One of the recurring revenue options that Gov. Mary Fallin laid out in her FY 2017 Executive Budget involved “modernizing the sales tax.” This was presented as something of a catch-all category described as “keeping the same low rates and applying them in ways that better reflect today’s commerce and consumer behaviors.” For the Governor, the biggest components of sales tax modernization are broadening the sales tax to include more services, which we discussed here, expanding collections on Internet sales, and eliminating sales tax exemptions. Another component of the Governor’s plan, which has received little attention, is “applying the sales tax to items delivered electronically.”
In today’s economy, a growing share of purchases involve digital downloads of goods that can also be purchased in stores — movies, music, books, software, etc. In all states with a sales tax, these items are taxed when they are purchased in physical form in stores. But in some states, including Oklahoma, these same items are not taxed when they are purchased and downloaded online. For example, if you purchase a CD at Walmart or Starship Records, you pay sales tax, but if you download the same music on iTunes, Oklahoma does not charge you sales tax. Similarly, if you buy software at Office Depot, you are charged sales tax, but if you download the same product from the Office Depot website, you are not.
Oklahoma is now one of only 12 states that exempts the sale of all major categories of digital goods — software, books, music, film and television, and games — from taxation, according to a 2012 study by the Center on Budget and Policy Priorities. Conversely, 34 states — or nearly three-quarters of those with a sales tax — tax downloads of software and games, and about half of the states with a sales tax also tax books, music, and films and television.
Admittedly, the revenue potential from taxing digital downloads is not enormous. The Center on Budget’s study suggests that Oklahoma could gain $5M to $7M annually from taxing major categories of digital goods and services (the estimates exclude software, for which there are no solid sales estimates, so the revenue potential is likely greater). But even if the revenue gains are modest, they are non-negligible and would help shore up a sales tax base that has been continually eroded by exemptions and the shift in consumer purchases to untaxed good and services. There is also a basic issue of fairness at stake. As the Center on Budget’s Michael Mazerov states, downloaded computer software, books and entertainment “are almost perfect substitutes for their tangible counterparts, and it is unfair to both the buyer and the seller of the latter products to only tax them.”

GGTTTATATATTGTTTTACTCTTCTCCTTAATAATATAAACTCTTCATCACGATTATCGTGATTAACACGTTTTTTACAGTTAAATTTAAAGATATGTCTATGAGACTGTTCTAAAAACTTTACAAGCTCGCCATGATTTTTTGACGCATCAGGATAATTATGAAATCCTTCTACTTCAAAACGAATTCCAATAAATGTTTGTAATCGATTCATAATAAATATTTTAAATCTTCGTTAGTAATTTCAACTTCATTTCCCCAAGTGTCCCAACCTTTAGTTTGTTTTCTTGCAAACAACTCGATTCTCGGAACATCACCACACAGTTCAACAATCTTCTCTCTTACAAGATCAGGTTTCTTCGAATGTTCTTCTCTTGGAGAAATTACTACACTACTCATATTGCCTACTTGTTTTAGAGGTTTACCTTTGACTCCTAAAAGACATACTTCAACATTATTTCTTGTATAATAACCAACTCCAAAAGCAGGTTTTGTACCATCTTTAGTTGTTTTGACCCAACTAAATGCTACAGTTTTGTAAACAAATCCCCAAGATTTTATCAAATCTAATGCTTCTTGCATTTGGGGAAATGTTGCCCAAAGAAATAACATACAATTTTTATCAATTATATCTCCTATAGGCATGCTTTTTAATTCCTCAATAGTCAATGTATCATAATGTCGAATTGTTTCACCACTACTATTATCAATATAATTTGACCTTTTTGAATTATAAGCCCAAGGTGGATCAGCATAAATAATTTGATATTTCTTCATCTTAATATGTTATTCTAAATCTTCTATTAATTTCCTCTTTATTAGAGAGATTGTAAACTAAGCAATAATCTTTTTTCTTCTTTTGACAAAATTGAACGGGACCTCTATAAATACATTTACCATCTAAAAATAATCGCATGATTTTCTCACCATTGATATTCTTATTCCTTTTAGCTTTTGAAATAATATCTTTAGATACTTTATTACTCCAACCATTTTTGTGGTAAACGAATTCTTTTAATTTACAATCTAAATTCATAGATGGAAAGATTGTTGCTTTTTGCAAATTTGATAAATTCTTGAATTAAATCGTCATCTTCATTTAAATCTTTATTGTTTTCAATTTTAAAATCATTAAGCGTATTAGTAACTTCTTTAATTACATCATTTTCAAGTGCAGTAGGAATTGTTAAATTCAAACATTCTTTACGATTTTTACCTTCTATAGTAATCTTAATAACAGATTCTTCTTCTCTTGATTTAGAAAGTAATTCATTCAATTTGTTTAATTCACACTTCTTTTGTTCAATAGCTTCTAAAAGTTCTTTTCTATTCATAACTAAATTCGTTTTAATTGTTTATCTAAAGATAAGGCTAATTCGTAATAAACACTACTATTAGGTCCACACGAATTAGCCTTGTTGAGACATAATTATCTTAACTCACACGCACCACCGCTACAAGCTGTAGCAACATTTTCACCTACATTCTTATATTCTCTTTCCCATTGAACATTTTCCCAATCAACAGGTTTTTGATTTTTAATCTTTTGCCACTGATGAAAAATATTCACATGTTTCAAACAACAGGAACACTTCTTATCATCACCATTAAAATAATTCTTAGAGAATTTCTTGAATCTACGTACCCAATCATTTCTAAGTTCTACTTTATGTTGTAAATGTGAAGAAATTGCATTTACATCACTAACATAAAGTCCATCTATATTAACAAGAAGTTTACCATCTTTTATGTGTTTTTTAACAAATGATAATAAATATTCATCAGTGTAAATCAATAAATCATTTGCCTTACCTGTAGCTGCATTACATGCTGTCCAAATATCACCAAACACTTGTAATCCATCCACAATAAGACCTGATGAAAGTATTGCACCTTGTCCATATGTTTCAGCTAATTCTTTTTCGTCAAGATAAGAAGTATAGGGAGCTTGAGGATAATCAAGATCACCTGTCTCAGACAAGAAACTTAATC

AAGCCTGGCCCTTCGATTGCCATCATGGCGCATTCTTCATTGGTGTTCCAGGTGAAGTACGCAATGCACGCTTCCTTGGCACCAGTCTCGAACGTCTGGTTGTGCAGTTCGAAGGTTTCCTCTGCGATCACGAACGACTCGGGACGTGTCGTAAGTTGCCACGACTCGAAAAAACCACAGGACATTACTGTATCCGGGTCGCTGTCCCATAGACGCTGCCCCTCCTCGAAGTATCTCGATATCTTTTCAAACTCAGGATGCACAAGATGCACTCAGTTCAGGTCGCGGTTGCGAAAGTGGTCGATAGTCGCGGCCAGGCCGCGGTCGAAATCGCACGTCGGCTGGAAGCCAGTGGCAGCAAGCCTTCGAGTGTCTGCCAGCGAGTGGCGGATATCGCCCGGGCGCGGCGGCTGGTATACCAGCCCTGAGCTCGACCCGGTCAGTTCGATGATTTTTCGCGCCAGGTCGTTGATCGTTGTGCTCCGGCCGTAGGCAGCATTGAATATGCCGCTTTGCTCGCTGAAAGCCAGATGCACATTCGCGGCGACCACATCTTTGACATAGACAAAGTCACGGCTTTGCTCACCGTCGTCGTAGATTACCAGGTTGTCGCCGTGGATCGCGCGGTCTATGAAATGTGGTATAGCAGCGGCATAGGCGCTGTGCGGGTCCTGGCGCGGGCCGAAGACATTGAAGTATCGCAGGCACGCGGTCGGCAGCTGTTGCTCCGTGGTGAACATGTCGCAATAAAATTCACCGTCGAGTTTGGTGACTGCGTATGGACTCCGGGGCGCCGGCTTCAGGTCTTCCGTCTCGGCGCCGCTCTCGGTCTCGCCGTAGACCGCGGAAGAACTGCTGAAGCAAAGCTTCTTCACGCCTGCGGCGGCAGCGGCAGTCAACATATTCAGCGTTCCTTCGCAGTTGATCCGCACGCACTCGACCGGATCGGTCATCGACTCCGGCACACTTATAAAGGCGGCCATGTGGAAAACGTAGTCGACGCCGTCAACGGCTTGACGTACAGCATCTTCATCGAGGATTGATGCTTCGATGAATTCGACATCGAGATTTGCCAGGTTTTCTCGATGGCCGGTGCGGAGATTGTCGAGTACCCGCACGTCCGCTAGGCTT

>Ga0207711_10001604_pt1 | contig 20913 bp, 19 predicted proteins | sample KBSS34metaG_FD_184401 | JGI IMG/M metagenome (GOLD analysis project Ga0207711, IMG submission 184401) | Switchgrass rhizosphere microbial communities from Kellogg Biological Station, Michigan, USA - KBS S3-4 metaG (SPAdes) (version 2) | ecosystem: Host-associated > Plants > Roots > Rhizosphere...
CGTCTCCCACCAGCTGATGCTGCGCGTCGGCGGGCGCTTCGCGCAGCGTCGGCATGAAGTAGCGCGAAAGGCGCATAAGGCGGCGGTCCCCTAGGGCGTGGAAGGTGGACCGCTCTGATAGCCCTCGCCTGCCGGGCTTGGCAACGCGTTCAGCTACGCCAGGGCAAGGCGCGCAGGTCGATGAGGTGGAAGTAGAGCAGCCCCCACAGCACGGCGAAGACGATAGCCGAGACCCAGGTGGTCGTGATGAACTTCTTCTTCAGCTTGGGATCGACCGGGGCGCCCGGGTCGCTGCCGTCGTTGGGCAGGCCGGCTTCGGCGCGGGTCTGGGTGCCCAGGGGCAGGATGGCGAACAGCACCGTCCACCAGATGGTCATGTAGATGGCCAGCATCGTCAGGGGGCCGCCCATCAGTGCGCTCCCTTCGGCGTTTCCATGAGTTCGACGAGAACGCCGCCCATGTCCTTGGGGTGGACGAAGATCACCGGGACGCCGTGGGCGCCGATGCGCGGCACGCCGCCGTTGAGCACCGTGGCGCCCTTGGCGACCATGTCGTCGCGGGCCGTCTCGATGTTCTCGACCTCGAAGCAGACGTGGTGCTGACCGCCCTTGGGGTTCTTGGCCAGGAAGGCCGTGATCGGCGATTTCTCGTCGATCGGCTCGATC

Expanding the sales tax to include downloaded items would be fairly simple: the Streamlined Sales Tax Agreement, which Oklahoma participates in, has detailed model language governing taxation of the five major types of digital goods (software, books, music, games, and movies and television). This aspect of sales tax modernization would make sense at any time, but it’s especially needed now, when every additional dollar the state collects means one dollar less in cuts to our schools, health care providers, and other critical services.